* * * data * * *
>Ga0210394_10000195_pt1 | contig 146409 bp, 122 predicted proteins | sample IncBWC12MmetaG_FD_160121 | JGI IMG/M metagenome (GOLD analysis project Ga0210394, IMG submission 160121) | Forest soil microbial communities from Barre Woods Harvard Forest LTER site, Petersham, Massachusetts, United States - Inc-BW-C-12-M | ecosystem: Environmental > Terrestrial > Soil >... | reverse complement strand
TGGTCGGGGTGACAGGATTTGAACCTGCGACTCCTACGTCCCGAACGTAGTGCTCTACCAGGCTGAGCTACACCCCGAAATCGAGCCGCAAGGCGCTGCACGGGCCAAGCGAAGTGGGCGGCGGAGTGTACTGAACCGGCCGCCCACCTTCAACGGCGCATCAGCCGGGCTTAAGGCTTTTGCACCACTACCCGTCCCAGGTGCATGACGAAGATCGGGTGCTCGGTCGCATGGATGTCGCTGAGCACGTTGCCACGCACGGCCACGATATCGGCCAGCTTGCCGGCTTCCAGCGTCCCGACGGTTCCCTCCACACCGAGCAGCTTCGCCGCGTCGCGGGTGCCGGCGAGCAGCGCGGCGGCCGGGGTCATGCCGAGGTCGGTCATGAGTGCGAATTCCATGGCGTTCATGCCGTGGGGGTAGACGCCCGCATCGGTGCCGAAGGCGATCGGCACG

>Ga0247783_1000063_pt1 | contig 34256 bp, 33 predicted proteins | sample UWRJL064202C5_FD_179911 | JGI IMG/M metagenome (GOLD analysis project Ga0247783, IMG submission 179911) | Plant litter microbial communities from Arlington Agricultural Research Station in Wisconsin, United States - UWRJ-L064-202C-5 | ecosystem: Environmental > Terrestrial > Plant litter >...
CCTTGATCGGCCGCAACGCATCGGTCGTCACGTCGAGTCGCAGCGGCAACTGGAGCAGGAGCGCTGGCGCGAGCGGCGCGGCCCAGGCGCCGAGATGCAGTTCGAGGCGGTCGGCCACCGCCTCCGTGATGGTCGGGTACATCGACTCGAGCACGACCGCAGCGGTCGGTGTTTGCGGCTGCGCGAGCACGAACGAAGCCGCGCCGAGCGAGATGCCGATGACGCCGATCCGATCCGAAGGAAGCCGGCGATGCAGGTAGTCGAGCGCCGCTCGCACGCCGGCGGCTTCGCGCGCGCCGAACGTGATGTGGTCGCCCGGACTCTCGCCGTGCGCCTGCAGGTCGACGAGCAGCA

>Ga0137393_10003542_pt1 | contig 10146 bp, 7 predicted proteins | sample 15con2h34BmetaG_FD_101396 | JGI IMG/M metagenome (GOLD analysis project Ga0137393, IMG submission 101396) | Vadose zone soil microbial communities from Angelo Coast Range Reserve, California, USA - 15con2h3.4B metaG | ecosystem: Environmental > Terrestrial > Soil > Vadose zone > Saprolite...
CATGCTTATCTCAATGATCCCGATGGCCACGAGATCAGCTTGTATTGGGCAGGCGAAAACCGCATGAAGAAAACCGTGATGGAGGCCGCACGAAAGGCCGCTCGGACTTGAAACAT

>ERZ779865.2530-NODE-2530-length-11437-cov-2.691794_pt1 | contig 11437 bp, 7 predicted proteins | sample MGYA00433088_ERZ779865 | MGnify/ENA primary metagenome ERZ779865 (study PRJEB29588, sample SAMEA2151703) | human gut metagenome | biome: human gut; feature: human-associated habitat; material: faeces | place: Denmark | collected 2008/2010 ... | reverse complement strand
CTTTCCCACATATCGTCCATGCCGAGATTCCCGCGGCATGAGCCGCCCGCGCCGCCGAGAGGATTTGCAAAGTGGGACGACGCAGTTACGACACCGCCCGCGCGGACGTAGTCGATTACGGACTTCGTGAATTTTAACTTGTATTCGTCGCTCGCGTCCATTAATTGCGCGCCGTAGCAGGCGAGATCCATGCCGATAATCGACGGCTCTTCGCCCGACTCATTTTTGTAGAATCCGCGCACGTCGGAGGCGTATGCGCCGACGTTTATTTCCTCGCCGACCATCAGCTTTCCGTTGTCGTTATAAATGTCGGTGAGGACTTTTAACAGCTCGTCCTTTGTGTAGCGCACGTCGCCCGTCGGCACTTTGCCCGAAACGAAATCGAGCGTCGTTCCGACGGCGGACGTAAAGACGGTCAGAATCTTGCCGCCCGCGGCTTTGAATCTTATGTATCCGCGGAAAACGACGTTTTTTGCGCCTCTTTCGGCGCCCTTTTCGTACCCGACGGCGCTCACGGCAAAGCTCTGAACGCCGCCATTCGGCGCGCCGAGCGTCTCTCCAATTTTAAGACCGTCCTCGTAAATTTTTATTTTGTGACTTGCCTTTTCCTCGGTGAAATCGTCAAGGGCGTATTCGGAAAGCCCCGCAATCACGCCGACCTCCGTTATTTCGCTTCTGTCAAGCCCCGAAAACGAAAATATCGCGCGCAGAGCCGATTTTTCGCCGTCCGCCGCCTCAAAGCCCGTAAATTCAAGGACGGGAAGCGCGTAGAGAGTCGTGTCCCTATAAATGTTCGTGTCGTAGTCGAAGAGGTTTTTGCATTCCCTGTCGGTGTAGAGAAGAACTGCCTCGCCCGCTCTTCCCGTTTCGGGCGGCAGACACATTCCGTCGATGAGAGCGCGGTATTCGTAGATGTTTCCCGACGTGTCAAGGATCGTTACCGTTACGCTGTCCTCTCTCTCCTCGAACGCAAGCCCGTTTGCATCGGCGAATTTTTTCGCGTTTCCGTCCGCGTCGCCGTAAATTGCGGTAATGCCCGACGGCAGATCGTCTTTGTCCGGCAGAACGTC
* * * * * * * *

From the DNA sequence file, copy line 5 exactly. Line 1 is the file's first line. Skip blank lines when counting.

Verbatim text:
>Ga0137393_10003542_pt1 | contig 10146 bp, 7 predicted proteins | sample 15con2h34BmetaG_FD_101396 | JGI IMG/M metagenome (GOLD analysis project Ga0137393, IMG submission 101396) | Vadose zone soil microbial communities from Angelo Coast Range Reserve, California, USA - 15con2h3.4B metaG | ecosystem: Environmental > Terrestrial > Soil > Vadose zone > Saprolite...